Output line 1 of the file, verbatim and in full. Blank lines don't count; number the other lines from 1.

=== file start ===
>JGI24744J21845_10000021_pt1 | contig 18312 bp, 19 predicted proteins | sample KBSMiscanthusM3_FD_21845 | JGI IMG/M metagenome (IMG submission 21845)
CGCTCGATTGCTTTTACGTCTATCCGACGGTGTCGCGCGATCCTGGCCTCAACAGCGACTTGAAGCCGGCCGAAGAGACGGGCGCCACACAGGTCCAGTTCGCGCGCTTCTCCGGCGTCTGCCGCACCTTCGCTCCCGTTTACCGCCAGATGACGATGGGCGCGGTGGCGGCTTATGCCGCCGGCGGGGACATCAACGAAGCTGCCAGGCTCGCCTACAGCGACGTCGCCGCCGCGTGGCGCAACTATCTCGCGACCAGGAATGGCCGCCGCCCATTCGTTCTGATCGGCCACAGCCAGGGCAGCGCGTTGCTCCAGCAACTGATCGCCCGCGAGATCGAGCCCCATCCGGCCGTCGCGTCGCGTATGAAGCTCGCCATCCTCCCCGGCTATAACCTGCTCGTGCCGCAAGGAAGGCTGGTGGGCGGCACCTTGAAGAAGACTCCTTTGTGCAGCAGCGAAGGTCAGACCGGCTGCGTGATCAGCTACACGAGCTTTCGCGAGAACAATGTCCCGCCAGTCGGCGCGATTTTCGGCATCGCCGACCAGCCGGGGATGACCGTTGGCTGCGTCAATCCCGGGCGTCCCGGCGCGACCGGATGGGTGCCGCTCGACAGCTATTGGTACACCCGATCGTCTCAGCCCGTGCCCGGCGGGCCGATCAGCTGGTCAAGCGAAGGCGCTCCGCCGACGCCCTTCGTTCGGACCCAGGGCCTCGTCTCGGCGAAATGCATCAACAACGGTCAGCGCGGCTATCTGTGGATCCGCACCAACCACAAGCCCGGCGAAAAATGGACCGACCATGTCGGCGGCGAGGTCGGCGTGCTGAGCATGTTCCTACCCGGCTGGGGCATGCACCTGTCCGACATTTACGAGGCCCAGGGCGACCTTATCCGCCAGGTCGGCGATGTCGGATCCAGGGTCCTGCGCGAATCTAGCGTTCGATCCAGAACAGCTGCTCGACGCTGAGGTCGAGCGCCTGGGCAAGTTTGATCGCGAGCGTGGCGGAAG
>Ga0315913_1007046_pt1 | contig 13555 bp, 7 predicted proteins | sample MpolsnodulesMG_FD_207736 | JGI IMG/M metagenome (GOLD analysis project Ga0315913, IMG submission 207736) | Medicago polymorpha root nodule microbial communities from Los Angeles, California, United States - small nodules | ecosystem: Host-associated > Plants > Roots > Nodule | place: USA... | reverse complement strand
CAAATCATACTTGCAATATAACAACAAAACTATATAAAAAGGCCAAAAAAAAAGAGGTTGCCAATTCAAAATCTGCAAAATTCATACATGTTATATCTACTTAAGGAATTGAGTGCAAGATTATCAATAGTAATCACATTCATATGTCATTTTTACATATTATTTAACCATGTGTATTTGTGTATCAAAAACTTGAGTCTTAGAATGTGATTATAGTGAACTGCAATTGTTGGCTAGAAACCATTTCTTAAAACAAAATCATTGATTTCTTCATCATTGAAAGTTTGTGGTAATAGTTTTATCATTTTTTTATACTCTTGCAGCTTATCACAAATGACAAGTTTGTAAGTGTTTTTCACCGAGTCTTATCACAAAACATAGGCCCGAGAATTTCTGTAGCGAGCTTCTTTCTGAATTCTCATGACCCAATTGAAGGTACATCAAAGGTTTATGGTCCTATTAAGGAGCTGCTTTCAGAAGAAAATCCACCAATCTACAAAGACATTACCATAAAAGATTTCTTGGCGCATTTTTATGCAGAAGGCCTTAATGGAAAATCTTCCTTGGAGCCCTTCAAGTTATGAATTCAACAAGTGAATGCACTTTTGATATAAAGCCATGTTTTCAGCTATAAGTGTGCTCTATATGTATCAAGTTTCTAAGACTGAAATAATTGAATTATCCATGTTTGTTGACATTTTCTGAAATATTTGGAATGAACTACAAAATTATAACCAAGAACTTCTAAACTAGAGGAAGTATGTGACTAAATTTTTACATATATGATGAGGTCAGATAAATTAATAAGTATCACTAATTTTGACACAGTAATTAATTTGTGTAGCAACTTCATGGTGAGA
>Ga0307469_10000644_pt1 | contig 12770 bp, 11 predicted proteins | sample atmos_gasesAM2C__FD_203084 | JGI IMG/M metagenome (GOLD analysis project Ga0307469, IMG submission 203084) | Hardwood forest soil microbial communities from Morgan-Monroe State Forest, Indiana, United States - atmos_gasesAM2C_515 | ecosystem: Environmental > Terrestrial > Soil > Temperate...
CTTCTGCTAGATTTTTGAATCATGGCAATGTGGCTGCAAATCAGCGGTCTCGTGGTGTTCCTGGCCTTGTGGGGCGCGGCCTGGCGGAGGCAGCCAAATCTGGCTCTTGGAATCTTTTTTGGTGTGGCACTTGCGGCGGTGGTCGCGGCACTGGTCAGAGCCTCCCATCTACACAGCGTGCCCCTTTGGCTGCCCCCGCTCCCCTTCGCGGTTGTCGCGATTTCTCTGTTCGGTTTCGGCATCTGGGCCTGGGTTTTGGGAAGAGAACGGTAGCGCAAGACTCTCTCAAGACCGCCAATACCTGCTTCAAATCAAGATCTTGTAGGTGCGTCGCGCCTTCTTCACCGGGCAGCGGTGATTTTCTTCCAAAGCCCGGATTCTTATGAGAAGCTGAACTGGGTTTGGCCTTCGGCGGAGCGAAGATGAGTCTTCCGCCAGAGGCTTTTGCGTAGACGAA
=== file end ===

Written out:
>JGI24744J21845_10000021_pt1 | contig 18312 bp, 19 predicted proteins | sample KBSMiscanthusM3_FD_21845 | JGI IMG/M metagenome (IMG submission 21845)